University College London, United Kingdom
Monday, 20 March 2023,17:15 s.t.
The talk will be given in hybrid mode.
You can join at:
Freihaus Hörsaal 7 (HS 7)
TU Freihaus, Yellow Area, 2nd floor
Wiedner Hauptstraße 8, 1040 Vienna
Or you can join the zoom meeting:
Meeting ID: 927 3941 7554 Passcode: X74b82XE
Unravelling Complexity in Heterogeneous Catalysis via High Fidelity Kinetic Monte Carlo Simulation
The importance of heterogeneous catalysis in modern applications that enhance the quality of life cannot be overstated: current estimates place the value of the catalyst market at more than $34 billion, and it has been estimated that every $1 spent on a catalyst can generate up to $1000 worth of product. Computational methods are crucial in gaining a fundamental understanding of the physicochemical phenomena resulting in catalytic activity and this understanding can guide the design of improved catalysts. Yet, the complexity encountered in heterogeneous catalysts renders such modelling efforts challenging. Complexity in these systems arises due to the various types of surface sites, which typically have distinct chemical properties; the presence of lateral interactions among reactants and spectators, which affect reaction rates; the multiple possible reaction pathways, which may collectively shape activity and selectivity trends; and finally, emergent phenomena at the meso- and macro-scales, which may lead to highly non-linear behaviours, such as oscillations and pattern formation. In this talk, we will discuss the development of a state-of-the-art modelling framework, which can address these challenges, thereby being able to model complexity in catalytic systems efficiently. The framework is based on the kinetic Monte Carlo (KMC) method and uses concepts from graph theory to represent reaction events, as well as energetic interactions among adsorbed species. Efficient algorithms, employing shared memory as well as distributed memory parallelism, enable the treatment of large domains and complex kinetics. We will further demonstrate the power of this approach on catalytic systems of interest in the environmental and sustainability fields. Our Graph-Theoretical KMC approach will thus be shown able to provide a wealth of information, which can be used to explain experimental observations and obtain insight in the design of materials with desired catalytic properties.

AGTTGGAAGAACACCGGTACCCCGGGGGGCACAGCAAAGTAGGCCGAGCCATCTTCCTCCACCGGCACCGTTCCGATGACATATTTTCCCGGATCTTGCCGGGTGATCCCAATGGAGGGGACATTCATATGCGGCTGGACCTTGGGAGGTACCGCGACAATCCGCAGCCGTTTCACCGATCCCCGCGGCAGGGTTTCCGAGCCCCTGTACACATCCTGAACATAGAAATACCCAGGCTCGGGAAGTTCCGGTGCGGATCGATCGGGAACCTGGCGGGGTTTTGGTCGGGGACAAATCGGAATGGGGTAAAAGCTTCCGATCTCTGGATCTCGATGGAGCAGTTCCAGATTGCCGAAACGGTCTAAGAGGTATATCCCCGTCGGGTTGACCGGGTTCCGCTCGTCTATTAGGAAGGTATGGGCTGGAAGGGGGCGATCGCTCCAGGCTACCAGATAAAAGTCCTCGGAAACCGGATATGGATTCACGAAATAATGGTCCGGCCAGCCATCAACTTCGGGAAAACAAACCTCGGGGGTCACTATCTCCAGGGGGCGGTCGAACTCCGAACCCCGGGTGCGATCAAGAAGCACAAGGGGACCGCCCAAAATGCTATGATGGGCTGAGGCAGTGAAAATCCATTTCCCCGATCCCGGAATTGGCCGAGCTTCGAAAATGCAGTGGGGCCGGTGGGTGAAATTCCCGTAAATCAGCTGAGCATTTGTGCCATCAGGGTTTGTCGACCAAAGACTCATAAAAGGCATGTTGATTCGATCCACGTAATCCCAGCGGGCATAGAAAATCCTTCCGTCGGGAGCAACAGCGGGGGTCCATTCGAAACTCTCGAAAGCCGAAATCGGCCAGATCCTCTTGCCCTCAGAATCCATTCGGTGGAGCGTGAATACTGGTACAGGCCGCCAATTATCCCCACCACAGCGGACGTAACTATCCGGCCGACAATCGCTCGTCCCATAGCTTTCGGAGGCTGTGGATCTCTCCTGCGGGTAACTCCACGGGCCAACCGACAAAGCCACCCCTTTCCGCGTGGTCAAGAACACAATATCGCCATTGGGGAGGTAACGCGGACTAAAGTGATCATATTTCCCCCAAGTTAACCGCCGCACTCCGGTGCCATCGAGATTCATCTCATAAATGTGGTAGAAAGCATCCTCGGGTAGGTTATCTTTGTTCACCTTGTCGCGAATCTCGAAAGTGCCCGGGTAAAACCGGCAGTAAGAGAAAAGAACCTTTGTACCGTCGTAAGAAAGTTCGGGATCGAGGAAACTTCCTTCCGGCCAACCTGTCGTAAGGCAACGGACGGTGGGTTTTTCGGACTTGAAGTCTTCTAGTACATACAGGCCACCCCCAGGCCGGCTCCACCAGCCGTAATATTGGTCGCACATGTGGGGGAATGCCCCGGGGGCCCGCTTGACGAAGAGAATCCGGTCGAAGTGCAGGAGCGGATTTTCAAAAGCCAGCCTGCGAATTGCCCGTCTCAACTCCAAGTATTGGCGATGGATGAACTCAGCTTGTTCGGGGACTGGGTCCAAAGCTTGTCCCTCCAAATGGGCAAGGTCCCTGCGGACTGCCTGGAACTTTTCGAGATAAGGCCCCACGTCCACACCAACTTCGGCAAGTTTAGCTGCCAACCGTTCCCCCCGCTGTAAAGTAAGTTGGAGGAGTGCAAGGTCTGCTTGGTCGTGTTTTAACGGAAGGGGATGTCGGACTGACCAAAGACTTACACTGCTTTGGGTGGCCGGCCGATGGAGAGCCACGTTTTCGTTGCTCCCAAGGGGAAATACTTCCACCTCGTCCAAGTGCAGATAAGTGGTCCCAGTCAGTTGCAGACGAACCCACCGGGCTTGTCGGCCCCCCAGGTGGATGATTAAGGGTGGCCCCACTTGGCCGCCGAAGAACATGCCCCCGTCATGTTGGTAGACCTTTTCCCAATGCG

Bio of Michail Stamatakis
Michail Stamatakis is Professor of Chemical Engineering at UCL, where he has been a member of Academic Staff since 2012. Prior to joining UCL he performed post-doctoral research at the University of Delaware under the supervision of Prof. Dionisios G. Vlachos. He obtained his PhD from Rice University, where he worked under Prof. Kyriacos Zygourakis and Dr. Nikos Mantzaris. Michail also holds a Diploma in Chemical Engineering from the National Technical University of Athens (Greece), where he did his Diploma Thesis research under the advising of Prof. Andreas Boudouvis, as well as Dr. Nikos Mantzaris in the context of two short placements to Rice University as a Visiting Scholar.